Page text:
Ok, I have a small side tangent I have to get out of my system. If you look at this picture, to the right of the word "Friday" you can see a black dollar sign token. At the beginning of the game you are told to put it in the bag. This is substantially bigger then the briefcases that go into the bag, so we were a little confused. So I scoured the rules, and then I scoured some more, and finally, after quite some time I ran across my answer. It came in the form of one of the speech bubbles. It was the only place this information was listed. Apparently this token doesn't do anything. It's only there to help remind you to pay your interest. You see, every time you reach into this bag, your interest is due. And because this is so much larger, you couldn't possibly miss it, and thus will remember. Not only did my players find this to be resoundingly dumb, but it actually failed a time or two. What really irritated me was that I had to hunt and hunt to find that this token didn't do anything. Others have suggested to me that a better solution to the problem of forgetting might have been to print a reminder on the outside of the bag instead.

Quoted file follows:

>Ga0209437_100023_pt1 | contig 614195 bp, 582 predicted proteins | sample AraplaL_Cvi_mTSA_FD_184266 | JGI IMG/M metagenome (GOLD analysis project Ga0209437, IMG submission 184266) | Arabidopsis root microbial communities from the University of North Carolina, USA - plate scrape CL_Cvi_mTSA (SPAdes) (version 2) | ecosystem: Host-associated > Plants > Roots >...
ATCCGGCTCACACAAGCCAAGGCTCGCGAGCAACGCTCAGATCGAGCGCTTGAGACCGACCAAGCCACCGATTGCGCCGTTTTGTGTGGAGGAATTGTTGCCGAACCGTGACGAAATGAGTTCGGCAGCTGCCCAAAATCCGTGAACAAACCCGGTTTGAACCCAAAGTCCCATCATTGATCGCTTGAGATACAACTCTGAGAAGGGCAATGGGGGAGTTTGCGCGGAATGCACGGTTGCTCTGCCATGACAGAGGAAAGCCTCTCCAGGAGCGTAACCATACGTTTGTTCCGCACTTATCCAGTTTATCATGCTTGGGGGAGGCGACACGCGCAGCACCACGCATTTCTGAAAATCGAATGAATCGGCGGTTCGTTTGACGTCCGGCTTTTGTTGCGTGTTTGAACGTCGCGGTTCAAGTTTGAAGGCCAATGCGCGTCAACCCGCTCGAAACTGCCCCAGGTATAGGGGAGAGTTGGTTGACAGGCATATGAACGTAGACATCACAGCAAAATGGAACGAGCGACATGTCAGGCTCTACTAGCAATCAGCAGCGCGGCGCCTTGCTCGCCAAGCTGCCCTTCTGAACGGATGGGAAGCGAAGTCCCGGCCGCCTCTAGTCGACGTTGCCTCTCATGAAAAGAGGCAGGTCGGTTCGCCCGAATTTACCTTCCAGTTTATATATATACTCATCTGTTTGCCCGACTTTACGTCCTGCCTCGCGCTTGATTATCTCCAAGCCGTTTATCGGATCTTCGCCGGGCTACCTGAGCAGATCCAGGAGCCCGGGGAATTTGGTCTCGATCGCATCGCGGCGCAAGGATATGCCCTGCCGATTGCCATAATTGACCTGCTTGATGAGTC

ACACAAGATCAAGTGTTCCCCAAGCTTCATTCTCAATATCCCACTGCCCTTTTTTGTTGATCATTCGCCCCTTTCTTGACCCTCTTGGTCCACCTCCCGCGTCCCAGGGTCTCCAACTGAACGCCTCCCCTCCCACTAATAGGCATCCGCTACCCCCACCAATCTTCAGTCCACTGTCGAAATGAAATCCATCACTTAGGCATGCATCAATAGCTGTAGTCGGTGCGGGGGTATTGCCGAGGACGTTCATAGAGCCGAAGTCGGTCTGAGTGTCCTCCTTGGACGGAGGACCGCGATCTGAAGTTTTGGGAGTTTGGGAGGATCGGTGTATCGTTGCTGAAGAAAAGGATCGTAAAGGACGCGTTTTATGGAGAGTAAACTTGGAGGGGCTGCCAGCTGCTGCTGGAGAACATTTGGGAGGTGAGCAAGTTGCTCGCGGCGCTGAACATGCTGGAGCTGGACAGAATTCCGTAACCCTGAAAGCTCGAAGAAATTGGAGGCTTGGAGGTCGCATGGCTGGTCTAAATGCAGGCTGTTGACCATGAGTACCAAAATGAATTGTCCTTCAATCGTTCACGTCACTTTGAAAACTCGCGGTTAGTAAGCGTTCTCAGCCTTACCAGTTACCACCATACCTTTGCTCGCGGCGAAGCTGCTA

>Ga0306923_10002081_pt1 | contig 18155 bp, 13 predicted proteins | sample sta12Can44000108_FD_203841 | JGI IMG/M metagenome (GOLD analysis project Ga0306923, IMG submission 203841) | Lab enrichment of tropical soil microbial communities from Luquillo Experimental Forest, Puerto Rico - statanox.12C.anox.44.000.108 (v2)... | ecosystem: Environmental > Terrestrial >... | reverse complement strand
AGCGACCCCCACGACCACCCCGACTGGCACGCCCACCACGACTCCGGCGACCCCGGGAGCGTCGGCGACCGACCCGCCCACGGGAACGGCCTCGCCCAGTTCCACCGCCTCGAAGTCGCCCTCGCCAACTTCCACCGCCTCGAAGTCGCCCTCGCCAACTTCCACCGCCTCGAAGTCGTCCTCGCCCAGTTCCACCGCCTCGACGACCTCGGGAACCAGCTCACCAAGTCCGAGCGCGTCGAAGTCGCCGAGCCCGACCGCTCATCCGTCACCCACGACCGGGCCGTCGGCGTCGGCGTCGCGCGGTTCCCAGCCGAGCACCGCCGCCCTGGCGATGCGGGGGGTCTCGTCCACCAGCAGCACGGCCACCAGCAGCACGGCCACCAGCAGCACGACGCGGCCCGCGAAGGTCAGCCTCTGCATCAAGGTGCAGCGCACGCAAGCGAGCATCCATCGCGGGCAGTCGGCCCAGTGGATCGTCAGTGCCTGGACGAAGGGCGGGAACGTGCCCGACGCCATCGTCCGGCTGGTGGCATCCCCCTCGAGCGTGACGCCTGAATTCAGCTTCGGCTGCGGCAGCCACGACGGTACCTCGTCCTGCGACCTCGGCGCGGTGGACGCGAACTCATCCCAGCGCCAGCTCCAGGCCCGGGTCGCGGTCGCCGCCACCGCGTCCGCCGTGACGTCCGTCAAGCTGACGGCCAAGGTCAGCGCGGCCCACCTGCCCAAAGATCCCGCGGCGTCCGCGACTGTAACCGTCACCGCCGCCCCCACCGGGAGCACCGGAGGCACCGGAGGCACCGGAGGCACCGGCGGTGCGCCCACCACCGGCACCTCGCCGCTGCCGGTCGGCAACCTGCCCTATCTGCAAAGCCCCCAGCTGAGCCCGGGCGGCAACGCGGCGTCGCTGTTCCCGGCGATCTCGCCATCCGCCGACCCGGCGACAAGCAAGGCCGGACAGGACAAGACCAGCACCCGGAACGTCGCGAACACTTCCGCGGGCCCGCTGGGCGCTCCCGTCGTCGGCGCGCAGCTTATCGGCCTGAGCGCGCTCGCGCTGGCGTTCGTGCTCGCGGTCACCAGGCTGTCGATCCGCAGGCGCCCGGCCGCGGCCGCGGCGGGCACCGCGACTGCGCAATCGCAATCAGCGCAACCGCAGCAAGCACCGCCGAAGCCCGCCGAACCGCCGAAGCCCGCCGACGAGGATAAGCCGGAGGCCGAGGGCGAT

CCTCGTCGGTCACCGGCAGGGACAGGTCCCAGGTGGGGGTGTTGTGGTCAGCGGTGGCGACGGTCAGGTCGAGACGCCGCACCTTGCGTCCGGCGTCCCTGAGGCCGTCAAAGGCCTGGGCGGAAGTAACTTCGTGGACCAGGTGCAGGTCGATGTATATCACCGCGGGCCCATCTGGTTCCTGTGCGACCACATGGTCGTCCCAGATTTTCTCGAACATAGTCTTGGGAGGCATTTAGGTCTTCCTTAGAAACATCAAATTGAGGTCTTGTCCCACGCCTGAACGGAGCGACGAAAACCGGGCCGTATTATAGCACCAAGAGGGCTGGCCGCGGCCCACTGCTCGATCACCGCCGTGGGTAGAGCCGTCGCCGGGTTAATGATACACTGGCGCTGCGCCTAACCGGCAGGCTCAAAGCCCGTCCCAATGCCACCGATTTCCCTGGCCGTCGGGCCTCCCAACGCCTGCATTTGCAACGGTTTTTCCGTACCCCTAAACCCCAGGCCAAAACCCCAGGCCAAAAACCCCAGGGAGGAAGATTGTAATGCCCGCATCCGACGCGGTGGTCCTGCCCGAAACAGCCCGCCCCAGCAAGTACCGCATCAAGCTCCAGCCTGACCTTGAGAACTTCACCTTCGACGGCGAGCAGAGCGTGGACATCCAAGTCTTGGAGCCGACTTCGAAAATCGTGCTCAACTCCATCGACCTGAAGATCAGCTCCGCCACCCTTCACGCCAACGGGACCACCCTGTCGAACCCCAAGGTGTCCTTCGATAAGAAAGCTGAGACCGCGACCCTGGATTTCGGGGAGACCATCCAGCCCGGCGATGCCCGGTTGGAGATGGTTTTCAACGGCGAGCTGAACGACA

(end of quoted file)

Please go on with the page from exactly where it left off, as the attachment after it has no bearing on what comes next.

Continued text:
But before you can really understand how any of these actions affect the market, you really need to know how the market is adjusted.  When certain conditions arise, the market undergoes an adjustment.   This adjustment starts with you paying interest on your subsidies.  Once that is taken care of, the player who caused the adjustment reaches into an opaque bag and pulls out a specified number of suitcases randomly.  Based upon the colors pulled, the prices are going to adjust. The chart on the bottom right of the board depicts how these price changes occur.  But basically the more suitcases that are pulled for each color, the better, because this drives the price skyward.   Once all of these are drawn, the drawn suitcases go into the market, while all the suitcases that were in the table that caused the adjustment go into the bag, thus making the likelihood of those cases being drawn higher on future adjustments.